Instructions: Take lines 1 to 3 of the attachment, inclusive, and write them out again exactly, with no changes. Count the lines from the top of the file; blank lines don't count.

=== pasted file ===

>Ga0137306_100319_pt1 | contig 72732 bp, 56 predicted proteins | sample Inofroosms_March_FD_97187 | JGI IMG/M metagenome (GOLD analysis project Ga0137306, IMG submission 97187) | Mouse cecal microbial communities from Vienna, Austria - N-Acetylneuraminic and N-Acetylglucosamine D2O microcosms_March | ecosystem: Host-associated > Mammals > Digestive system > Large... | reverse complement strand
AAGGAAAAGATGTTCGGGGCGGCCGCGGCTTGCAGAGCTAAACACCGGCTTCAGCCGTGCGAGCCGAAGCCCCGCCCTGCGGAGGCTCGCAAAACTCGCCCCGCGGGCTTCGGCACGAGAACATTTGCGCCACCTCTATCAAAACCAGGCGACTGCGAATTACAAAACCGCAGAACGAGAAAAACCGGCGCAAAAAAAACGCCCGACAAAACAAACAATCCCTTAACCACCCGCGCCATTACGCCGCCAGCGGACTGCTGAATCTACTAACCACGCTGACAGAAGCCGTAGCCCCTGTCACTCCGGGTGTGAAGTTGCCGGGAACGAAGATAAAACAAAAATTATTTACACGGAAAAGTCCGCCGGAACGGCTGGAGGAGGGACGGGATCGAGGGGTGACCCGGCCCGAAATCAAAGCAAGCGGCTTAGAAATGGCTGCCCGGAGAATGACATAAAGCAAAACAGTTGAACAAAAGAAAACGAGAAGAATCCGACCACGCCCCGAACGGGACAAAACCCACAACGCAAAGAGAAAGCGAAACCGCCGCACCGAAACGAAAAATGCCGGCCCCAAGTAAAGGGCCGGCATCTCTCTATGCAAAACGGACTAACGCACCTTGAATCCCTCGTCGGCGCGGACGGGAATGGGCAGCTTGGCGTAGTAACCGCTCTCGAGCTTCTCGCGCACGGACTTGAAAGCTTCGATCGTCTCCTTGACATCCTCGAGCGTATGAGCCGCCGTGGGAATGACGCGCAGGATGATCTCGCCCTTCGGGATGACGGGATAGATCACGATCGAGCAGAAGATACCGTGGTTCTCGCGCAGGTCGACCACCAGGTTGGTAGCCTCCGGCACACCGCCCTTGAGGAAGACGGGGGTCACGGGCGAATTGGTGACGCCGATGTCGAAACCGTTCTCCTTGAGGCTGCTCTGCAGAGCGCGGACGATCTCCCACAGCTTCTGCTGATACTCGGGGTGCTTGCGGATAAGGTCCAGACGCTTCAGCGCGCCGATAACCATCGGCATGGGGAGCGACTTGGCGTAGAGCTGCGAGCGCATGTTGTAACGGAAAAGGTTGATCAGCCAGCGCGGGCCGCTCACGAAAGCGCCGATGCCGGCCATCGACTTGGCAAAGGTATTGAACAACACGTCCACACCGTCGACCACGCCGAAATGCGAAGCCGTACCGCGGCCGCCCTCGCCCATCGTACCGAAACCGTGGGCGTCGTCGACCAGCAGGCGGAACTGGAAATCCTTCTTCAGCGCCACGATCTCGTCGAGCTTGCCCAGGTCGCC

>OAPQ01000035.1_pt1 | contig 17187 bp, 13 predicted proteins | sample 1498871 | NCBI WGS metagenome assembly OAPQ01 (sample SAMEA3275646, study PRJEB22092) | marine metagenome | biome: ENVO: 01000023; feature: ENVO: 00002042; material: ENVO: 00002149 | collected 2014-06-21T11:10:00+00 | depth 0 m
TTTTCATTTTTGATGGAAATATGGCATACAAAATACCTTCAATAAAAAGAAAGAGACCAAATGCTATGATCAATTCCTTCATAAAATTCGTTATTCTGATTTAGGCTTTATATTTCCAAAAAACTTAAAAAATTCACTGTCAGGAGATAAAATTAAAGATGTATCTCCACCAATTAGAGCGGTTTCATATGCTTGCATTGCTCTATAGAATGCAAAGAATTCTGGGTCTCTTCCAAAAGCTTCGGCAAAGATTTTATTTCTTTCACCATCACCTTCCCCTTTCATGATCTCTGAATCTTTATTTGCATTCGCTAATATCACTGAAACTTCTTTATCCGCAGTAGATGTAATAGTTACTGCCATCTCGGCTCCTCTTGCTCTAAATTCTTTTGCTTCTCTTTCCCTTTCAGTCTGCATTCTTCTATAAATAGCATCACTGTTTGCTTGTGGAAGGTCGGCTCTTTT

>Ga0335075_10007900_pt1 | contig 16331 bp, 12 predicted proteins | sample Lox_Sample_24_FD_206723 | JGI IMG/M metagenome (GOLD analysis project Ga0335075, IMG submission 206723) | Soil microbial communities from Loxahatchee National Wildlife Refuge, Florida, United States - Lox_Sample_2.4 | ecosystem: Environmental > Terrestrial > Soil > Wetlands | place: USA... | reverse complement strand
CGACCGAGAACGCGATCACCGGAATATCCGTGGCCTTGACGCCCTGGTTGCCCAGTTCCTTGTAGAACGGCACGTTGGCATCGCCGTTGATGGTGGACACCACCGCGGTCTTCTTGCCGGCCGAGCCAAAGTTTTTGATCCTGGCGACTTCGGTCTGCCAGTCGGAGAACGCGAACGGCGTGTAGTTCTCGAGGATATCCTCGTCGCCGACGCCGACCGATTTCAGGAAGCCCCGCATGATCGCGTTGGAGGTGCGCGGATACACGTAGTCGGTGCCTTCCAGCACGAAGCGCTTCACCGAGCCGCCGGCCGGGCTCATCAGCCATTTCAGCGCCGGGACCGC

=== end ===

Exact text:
>Ga0137306_100319_pt1 | contig 72732 bp, 56 predicted proteins | sample Inofroosms_March_FD_97187 | JGI IMG/M metagenome (GOLD analysis project Ga0137306, IMG submission 97187) | Mouse cecal microbial communities from Vienna, Austria - N-Acetylneuraminic and N-Acetylglucosamine D2O microcosms_March | ecosystem: Host-associated > Mammals > Digestive system > Large... | reverse complement strand
AAGGAAAAGATGTTCGGGGCGGCCGCGGCTTGCAGAGCTAAACACCGGCTTCAGCCGTGCGAGCCGAAGCCCCGCCCTGCGGAGGCTCGCAAAACTCGCCCCGCGGGCTTCGGCACGAGAACATTTGCGCCACCTCTATCAAAACCAGGCGACTGCGAATTACAAAACCGCAGAACGAGAAAAACCGGCGCAAAAAAAACGCCCGACAAAACAAACAATCCCTTAACCACCCGCGCCATTACGCCGCCAGCGGACTGCTGAATCTACTAACCACGCTGACAGAAGCCGTAGCCCCTGTCACTCCGGGTGTGAAGTTGCCGGGAACGAAGATAAAACAAAAATTATTTACACGGAAAAGTCCGCCGGAACGGCTGGAGGAGGGACGGGATCGAGGGGTGACCCGGCCCGAAATCAAAGCAAGCGGCTTAGAAATGGCTGCCCGGAGAATGACATAAAGCAAAACAGTTGAACAAAAGAAAACGAGAAGAATCCGACCACGCCCCGAACGGGACAAAACCCACAACGCAAAGAGAAAGCGAAACCGCCGCACCGAAACGAAAAATGCCGGCCCCAAGTAAAGGGCCGGCATCTCTCTATGCAAAACGGACTAACGCACCTTGAATCCCTCGTCGGCGCGGACGGGAATGGGCAGCTTGGCGTAGTAACCGCTCTCGAGCTTCTCGCGCACGGACTTGAAAGCTTCGATCGTCTCCTTGACATCCTCGAGCGTATGAGCCGCCGTGGGAATGACGCGCAGGATGATCTCGCCCTTCGGGATGACGGGATAGATCACGATCGAGCAGAAGATACCGTGGTTCTCGCGCAGGTCGACCACCAGGTTGGTAGCCTCCGGCACACCGCCCTTGAGGAAGACGGGGGTCACGGGCGAATTGGTGACGCCGATGTCGAAACCGTTCTCCTTGAGGCTGCTCTGCAGAGCGCGGACGATCTCCCACAGCTTCTGCTGATACTCGGGGTGCTTGCGGATAAGGTCCAGACGCTTCAGCGCGCCGATAACCATCGGCATGGGGAGCGACTTGGCGTAGAGCTGCGAGCGCATGTTGTAACGGAAAAGGTTGATCAGCCAGCGCGGGCCGCTCACGAAAGCGCCGATGCCGGCCATCGACTTGGCAAAGGTATTGAACAACACGTCCACACCGTCGACCACGCCGAAATGCGAAGCCGTACCGCGGCCGCCCTCGCCCATCGTACCGAAACCGTGGGCGTCGTCGACCAGCAGGCGGAACTGGAAATCCTTCTTCAGCGCCACGATCTCGTCGAGCTTGCCCAGGTCGCC

>OAPQ01000035.1_pt1 | contig 17187 bp, 13 predicted proteins | sample 1498871 | NCBI WGS metagenome assembly OAPQ01 (sample SAMEA3275646, study PRJEB22092) | marine metagenome | biome: ENVO: 01000023; feature: ENVO: 00002042; material: ENVO: 00002149 | collected 2014-06-21T11:10:00+00 | depth 0 m